Climate Processes Research Group

Large-scale dynamics, modeling, cycles of water and carbon, stable isotopes

HAVAIKI 2008: Field campaign

HAVAIKI_logoHAVAIKI: 8-28 October, 2008

HAwaii VApor Isotope Knowledge Intercomparison

"For us there is only one name," the old man insisted in a burst of rhetoric. "Havaiki of the manifold riches, Havaiki of the brave canoes, Havaiki of strong gods, and courageous men and beautiful women, Havaiki of the dreams that led across the endless oceans, Havaiki that has lived in our hearts for forty and fifty and sixty generations. This is the island of HAVAIKI!"

From James Michener's classic novel Hawaii
(Required reading for all investigators before  October 2008)
.

Latest NEWS

Now online:  HAVAIKI 2008 Wiki, which includes a HAVAIKI planning calendar.

TES overpasses (~2 am, 2pm local) will be:

        2008/10/11 12:21:11 UTC Descending
        2008/10/20 00:04:18 UTC Ascending
        2008/10/21 23:52:08 UTC Ascending
        2008/10/27 12:21:28 UTC Descending

What is the K in HAVAIKI? Kafkaesque, kludge, kooky, keynote, ...

What is HAVAIKI?

HAVAIKI is a field experiment  to make measurements of water vapor isotopologues at the NOAA observatory at Mauna Loa, Hawaii. The observations span about three weeks in October 2008, and use three different laser-based sensors and two different satellites, which will be validated against traditional mass spectrometry techniques applied to samples collected on site using vacuum flasks and cryogenic trapping.  The goal of this study is to compare the different measurement techniques (traditional mass spectrometry, commercially available ground-based spectroscopic water vapor analyzers, and satellite-based spectroscopy) in order to assess the fidelity of these new measurement technologies and to provide new data on the processes that control the humidity of the subtropical Pacific.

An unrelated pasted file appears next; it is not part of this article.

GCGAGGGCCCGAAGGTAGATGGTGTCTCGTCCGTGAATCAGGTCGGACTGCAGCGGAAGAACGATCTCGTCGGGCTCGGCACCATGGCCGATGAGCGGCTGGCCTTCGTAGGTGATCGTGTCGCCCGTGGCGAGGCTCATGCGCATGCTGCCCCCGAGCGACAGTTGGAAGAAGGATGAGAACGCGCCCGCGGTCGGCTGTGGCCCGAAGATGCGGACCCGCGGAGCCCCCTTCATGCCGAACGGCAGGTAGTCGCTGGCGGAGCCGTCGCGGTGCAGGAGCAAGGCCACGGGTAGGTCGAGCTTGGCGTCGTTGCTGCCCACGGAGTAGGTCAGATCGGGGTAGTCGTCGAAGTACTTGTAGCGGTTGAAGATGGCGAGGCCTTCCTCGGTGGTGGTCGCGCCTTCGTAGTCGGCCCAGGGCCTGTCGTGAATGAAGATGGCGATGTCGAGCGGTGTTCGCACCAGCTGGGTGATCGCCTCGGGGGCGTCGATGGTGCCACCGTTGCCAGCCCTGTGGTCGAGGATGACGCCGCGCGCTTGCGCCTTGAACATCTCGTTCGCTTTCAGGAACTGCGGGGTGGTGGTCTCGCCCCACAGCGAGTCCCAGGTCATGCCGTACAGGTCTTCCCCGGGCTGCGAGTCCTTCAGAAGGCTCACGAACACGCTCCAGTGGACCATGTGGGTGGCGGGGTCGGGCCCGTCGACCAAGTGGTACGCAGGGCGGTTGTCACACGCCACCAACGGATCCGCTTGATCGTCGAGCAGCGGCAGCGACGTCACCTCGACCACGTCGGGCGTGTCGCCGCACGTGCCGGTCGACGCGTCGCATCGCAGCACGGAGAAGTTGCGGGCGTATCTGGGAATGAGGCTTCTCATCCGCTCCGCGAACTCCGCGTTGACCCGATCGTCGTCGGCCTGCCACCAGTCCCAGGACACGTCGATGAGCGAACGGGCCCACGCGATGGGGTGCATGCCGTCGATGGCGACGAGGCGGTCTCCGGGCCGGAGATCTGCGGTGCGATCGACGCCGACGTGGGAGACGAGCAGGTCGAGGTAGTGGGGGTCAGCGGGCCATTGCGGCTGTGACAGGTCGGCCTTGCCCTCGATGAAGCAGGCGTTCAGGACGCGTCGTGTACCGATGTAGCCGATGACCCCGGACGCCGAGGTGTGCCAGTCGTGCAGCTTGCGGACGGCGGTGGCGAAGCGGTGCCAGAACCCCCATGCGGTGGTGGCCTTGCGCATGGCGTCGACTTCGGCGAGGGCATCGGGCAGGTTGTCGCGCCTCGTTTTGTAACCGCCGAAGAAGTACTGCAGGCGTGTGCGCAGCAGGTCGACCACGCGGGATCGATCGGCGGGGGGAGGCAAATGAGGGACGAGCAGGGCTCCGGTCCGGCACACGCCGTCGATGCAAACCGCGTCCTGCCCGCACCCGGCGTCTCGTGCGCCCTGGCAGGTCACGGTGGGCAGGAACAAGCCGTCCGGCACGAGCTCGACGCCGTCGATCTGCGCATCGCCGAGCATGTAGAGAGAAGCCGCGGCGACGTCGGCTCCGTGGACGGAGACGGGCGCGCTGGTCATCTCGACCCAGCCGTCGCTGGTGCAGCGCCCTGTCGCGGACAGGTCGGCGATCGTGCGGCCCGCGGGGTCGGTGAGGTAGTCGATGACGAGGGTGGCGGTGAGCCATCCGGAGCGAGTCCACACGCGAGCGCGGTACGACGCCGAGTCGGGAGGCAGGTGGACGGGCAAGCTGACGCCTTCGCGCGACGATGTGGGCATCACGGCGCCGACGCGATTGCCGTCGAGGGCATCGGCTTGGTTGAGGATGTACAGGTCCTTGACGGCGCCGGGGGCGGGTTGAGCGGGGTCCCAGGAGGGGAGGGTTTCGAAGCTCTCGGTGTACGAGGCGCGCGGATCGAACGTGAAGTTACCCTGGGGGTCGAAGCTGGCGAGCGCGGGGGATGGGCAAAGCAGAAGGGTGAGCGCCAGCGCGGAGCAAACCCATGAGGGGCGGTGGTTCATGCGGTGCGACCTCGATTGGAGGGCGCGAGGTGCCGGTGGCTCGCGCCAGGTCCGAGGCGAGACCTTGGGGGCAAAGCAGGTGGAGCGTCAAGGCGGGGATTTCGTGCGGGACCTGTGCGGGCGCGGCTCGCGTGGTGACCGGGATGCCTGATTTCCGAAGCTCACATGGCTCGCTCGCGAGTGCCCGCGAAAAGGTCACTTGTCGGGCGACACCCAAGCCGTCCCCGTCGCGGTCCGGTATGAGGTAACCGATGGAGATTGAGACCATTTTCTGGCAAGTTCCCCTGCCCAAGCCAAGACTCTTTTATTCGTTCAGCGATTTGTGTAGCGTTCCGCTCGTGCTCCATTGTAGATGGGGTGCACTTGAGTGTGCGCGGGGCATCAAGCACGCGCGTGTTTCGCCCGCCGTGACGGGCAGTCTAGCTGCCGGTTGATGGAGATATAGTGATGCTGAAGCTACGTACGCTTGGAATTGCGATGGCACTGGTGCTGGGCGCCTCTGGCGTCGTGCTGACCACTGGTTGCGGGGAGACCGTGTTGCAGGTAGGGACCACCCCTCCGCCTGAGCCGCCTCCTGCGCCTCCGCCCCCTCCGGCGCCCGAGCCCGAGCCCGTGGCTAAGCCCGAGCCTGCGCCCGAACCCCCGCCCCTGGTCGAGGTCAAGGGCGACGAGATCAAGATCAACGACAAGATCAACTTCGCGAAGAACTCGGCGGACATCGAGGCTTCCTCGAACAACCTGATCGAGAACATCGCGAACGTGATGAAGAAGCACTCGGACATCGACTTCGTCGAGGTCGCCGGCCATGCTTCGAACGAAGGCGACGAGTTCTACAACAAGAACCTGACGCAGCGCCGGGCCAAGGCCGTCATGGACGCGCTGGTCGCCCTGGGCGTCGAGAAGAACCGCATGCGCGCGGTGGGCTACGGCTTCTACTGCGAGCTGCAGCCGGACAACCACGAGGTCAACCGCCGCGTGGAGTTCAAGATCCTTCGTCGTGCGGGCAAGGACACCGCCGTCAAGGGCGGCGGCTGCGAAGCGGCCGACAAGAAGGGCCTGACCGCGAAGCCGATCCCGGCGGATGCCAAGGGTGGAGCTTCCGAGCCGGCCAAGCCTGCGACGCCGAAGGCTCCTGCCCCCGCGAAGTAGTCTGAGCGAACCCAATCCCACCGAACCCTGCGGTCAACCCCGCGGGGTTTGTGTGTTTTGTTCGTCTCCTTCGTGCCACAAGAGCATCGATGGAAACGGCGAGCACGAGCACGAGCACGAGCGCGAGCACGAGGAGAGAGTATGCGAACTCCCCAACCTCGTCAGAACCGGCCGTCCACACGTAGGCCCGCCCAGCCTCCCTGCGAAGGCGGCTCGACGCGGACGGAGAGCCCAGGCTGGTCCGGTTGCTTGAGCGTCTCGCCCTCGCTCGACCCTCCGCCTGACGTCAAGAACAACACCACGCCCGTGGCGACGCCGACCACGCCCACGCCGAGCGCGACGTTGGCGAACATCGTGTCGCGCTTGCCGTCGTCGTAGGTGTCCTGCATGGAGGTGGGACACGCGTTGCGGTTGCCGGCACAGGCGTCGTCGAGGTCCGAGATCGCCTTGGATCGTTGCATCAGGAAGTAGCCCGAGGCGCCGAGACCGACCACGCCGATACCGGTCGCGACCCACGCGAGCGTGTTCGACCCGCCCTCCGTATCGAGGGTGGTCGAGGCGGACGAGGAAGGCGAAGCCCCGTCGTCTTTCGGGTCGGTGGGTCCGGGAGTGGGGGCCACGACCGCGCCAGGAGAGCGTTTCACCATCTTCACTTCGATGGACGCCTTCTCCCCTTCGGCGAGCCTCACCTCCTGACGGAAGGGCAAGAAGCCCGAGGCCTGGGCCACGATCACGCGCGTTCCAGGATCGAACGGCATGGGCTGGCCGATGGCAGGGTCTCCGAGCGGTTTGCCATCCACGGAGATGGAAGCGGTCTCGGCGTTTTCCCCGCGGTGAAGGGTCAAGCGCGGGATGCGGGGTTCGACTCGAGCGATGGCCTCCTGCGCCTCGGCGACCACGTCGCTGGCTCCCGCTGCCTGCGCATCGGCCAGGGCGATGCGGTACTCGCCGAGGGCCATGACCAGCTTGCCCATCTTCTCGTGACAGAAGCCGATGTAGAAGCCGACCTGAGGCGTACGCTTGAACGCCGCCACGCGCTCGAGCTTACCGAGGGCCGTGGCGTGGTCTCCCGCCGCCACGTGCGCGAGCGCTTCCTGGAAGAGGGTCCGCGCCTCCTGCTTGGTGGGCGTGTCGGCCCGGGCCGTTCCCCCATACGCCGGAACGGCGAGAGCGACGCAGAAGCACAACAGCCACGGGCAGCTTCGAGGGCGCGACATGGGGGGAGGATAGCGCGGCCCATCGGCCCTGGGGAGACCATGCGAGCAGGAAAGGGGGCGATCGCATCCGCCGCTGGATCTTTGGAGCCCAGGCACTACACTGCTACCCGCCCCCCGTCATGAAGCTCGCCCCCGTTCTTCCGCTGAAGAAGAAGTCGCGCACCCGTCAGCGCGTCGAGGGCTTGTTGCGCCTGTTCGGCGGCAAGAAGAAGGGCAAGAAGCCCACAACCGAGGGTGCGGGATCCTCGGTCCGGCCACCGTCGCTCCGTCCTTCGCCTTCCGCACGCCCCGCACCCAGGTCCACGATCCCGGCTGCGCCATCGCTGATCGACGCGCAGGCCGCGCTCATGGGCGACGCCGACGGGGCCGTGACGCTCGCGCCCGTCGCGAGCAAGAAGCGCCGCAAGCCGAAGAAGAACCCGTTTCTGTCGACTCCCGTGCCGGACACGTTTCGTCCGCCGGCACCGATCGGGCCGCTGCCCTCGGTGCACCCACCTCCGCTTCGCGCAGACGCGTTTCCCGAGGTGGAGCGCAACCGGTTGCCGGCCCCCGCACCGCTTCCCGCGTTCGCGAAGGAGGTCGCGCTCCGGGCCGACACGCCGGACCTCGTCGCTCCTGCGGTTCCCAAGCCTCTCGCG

Science objectives

  1. Evaluate surface-based water vapor analyzers for climate applications. 
  2. Perform a validation of remotely sensed isotope concentrations
  3. Evaluate which mechanisms control  mid-troposphere water vapor in the subtropics

Experiment team

PIs/coordinators:

David Noone, Department of Atmospheric and Oceanic Sciences, University of Colorado
Joe Galewsky, Department of Earth and Planetary Sciences, University of New Mexico
Zach Sharp, Department of Earth and Planetary Sciences, University of New Mexico

Contributing participants

John Worden, Jet Propulsion Laboratory, Pasadena, CA
Lance Christensen, Jet Propulsion Laboratory, Pasadena, CA
Doug Baer, Los Gatos Research Inc., Mountain View, CA
Eric Crossin, Picarro, Sunnyvale, CA
Aaron van Pelt, Picarro, Sunnyvale, CA
Cathy Clerbaux, Service d’Aéronomie, CNRS, IPSL, Paris, France
Pierre Coheur, Service de Chimie Quantique et Photophysique, Universite Libre de Bruxelles, Belgium

Logistics

Details forthcoming

Dolphin Bay Hotel, Hilo, HI.

Data and results

Calibrated (version 1 calibration):
Picarro (15 second data): get data via http
Los Gatos (10 second data): get data via http
Raw flask and trpa data: coming soon...
Please check with David (dcn@colorado.edu) on the use of these data. There are some known issues in some aspects of calibration and the time stamps.

Observations
Instrument Type Measurement Frequency
Flask Air/vapor, small volume isotope mass spectrometer analysis HDO 2-6 per day, MLO plus 2 sites lower altitude
Cryogenic Trapped vapor, traditional isotope mass spectrometer analysis HDO, H218O 2-6 per day, MLO
Los Gatos Water Vapor Analyzer ICOS, CRDS HDO, H218O Continuous (nominally 5 minute averages)
Picarro Water Vapor Analyzer CRDS (proprietary laser stabilization technology) HDO, H218O Continuous (nominally 5 minute averages)
JPL TWI/ALIAS-2 CRDS, variable configuration HDO, H218O Continuous (nominally 5 minute averages)
NASA TES Satellite infrared emission spectrometer Temperature, H2O, HDO (possibly H218O) 2am and 2pm , 4 instances at high resolution, plus lower resolution every 2 days
ESA/CNRS IASI Satellite infrared emission spectrometer Temperature, H2O, HDO (possibly H218O) 9:30am and 9:30 pm every day
NOAA MLO station observations meteorological Continuous, real time archived publicly

Hilo isotopes in precipitation data from IAEA ISOHIS (GNIP) database.

TES times series plot for observations with 50km of Mauna Loa.
TES Preliminary transect data over Mauna Loa.

John's preliminary transect.

Links

 

This material is based upon work supported by the National Science Foundation under Grant No. 0840129.